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Army ant invasion of leatherback nests in Gabon

Egg mortality is one of the main factors affecting life history and conservation of oviparous species. A massive and cryptic colonisation of many leatherback turtle (Dermochelys coriacea) eggs is presented in the most important rookery for the species in Gabon. A total of 163 nests were exhumed at Kingere beach, revealing that only 16.7% of eggs produced hatchlings. In the 59% of the nests, more than half of the eggs were dead and attacked by invertebrates and 94% had at least one egg affected by invertebrates. The rate of eggs and SAGs (yolkless eggs) affected by invertebrates within a clutch ranged from 0% to 100%, with an average proportion of 39% and 52%, respectively. The most common invertebrates interacting with the eggs were ghost crabs and insects that affected 51% and 82% of the nests, respectively. Crab and insect co-occurred in 33% of the affected nests. Ants, identified as Dorylus spininodis (Emery 1901) were found in 56% of the excavated nests. However, it was not possible to determine if the ants predated alive eggs or scavenged dead eggs. Very often, hundreds of ants were found drowned within dead eggs. Termites and other invertebrates were associated with the clutch environment and identified as opportunistic feeders, being this is the first record of interaction between termites and sea turtle eggs. An unusual ecological interaction within the leatherback clutches between termites and ants was found in 11% of the nests. The abrupt transition between the soil forest and the beach might be favouring a thriving microbial and invertebrate activity in the sand profile that colonises the nests. informacion[at]ebd.csic.es: Ikaran et al (2020) Cryptic massive nest colonisation by ants and termites in the world's largest leatherback turtle rookery Ethol Ecol Evol 2020. Doi 10.1080/03949370.2020.1715487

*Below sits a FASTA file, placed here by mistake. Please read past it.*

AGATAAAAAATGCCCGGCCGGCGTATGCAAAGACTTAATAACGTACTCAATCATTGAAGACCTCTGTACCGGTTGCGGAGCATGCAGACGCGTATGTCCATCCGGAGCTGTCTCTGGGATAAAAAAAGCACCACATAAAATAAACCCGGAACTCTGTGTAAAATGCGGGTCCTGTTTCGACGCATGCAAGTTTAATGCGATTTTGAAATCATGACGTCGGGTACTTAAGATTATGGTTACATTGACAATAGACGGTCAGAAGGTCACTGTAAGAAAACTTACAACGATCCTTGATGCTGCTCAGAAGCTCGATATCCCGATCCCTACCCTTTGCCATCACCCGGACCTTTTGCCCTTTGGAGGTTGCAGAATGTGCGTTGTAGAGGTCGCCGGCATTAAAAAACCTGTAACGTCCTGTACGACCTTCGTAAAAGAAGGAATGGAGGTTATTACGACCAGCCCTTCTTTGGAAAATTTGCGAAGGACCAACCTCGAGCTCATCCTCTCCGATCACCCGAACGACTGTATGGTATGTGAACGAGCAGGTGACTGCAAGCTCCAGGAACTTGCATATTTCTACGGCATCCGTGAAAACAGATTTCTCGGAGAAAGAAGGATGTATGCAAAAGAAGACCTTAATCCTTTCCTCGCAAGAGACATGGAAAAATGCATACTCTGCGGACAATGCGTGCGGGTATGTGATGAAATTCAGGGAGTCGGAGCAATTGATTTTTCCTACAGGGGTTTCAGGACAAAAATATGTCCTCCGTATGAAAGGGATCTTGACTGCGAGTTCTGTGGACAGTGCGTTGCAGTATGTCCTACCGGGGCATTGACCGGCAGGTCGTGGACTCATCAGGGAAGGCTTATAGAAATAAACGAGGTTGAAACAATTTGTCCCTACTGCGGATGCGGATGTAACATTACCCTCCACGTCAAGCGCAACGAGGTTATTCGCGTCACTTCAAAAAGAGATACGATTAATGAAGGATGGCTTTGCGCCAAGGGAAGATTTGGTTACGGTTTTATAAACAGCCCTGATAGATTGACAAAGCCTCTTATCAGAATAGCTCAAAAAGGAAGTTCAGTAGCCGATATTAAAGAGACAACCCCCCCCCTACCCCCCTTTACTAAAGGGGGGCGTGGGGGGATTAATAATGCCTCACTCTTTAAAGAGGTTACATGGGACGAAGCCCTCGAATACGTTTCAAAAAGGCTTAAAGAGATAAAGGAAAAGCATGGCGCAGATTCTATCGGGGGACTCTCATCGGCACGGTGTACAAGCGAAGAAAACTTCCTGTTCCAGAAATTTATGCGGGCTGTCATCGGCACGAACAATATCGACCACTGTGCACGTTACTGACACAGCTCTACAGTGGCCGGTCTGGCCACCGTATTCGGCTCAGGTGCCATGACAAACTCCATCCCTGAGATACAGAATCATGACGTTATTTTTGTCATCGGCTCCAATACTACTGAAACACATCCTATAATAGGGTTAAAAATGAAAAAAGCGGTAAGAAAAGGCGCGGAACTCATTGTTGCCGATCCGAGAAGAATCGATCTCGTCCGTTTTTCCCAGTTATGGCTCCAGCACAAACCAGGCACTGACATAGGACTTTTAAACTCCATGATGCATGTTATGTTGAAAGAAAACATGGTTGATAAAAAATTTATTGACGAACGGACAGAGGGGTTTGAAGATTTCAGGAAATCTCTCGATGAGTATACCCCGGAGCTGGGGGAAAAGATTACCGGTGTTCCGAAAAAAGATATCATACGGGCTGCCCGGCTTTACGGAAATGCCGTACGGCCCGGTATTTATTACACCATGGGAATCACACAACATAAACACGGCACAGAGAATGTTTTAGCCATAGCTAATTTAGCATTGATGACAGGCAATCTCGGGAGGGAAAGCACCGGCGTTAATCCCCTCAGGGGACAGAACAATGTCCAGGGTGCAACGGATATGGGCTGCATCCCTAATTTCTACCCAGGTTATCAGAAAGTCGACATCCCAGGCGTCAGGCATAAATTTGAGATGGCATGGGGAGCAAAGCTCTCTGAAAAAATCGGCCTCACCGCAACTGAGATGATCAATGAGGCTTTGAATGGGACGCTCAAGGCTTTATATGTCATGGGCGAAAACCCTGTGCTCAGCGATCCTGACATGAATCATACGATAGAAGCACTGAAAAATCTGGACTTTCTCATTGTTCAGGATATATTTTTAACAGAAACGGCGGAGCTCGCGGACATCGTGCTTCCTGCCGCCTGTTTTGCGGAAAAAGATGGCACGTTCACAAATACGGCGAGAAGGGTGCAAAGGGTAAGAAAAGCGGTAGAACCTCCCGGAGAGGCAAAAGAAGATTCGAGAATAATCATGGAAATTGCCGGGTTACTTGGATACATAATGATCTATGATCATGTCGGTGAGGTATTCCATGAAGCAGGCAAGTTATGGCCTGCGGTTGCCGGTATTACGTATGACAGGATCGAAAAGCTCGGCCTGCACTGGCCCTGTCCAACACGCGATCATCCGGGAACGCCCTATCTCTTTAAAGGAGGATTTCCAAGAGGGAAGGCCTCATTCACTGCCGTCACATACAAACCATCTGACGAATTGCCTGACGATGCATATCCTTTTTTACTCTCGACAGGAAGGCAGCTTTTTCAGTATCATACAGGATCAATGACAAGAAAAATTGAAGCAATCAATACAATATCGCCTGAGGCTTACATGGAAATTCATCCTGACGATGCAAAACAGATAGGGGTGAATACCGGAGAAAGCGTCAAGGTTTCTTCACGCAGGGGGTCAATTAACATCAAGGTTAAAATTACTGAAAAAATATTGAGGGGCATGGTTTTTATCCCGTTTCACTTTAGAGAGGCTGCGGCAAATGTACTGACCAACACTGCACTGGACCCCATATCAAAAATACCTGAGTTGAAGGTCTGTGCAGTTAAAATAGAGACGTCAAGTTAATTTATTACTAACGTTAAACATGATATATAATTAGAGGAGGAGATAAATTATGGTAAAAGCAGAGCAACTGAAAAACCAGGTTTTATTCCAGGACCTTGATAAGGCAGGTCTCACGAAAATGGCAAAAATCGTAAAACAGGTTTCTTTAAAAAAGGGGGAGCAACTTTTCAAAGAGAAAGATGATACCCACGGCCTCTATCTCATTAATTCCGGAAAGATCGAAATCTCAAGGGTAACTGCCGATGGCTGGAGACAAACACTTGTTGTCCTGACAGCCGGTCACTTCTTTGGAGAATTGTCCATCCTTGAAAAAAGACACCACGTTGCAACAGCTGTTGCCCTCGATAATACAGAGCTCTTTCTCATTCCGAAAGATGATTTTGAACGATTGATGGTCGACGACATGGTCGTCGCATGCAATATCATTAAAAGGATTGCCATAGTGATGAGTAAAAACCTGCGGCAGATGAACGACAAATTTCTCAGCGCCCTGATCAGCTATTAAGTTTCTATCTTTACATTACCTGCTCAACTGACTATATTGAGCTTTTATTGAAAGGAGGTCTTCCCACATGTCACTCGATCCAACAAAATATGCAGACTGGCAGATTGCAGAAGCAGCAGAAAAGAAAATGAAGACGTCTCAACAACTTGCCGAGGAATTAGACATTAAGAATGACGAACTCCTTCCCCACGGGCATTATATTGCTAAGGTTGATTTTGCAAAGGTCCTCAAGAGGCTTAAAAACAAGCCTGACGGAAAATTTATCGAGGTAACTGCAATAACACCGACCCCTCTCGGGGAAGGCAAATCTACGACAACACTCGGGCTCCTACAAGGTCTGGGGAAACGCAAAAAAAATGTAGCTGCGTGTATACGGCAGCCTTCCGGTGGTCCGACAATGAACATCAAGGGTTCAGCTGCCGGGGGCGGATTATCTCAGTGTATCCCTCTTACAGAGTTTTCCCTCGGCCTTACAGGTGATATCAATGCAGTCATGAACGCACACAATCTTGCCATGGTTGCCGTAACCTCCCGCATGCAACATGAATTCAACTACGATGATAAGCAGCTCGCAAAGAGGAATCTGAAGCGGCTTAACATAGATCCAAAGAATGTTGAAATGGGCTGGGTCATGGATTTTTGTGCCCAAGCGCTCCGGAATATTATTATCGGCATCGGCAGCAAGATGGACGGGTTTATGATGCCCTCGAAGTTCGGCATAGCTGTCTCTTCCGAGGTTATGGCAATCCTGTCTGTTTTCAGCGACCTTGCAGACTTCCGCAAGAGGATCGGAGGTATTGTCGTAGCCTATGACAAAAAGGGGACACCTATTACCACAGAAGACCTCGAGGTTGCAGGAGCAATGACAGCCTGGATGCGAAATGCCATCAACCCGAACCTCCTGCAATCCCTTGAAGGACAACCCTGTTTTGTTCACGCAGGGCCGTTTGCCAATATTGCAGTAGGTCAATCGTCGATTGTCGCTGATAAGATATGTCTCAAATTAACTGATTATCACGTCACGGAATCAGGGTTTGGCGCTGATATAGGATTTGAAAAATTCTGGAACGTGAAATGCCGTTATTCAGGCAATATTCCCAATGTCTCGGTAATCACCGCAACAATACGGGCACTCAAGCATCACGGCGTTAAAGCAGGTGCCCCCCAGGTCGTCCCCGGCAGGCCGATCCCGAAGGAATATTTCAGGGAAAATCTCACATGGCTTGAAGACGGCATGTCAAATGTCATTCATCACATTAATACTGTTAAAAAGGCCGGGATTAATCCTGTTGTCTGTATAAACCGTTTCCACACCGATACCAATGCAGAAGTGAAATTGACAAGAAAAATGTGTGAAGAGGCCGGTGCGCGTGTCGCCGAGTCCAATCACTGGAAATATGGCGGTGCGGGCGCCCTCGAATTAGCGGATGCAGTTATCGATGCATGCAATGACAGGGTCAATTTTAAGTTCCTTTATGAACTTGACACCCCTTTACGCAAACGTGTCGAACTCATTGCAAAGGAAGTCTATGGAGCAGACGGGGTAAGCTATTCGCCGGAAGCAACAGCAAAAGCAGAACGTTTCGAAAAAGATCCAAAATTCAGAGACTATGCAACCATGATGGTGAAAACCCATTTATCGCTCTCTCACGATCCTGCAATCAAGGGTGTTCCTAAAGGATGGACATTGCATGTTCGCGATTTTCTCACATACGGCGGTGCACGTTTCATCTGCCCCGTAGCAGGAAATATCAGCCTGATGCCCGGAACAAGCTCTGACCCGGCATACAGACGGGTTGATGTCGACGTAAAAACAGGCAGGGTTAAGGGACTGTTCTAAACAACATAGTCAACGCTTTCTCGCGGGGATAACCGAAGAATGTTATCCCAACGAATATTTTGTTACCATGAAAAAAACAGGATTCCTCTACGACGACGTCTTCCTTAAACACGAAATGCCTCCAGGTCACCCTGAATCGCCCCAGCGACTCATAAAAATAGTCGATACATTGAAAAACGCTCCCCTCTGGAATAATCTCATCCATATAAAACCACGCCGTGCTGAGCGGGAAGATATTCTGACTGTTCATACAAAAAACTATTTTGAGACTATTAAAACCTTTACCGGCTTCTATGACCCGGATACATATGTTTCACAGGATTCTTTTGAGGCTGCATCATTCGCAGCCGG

https://www.tandfonline.com/doi/abs/10.1080/03949370.2020.1715487
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Asymmetric iris heterochromia in birds

Asymmetric iris heterochromia in birds

For the first time the unique coloured pattern of the iris of buttonquails (Turnicidae) is described. This unique pattern is due to the presence of a dark-brown crescent in the iris below the pupil, whose form and extent varies in response to light conditions. This dark crescent is present in the eyes of all individuals of Turnix species at every life stage, a consistency that has not been previously observed for the iridal marks found in other avian groups. This consistency suggests that the crescent-shaped spot in buttonquails' eyes is a character subjected to natural selection, probably related to light regulation. Although there is no direct evidence for the function of the dark crescent in the iris of buttonquails, since these birds usually live under the shady cover of low and partly open scrubland, grassland and farmland, it can be argued that the dark crescent may be an adaptation to exposure to sudden changes in light when the birds are foraging between dark shade beneath full cover and sunny conditions in the open. This hypothesis seems to be supported by the adaptability of the size and form of the dark crescent, and thus its suggested functionality, in response to changes in light intensity. In summary, the dark crescent of the iris may be a sophisticated system for improved vision under certain light exposure. informacion[at]ebd.csic.es: Gutiérrez-Expósito (2018) Asymmetric iris heterochromia in birds: the dark crescent of buttonquails. J Ornithol https://doi.org/10.1007/s10336-018-1606-4


https://link.springer.com/article/10.1007/s10336-018-1606-4#citeas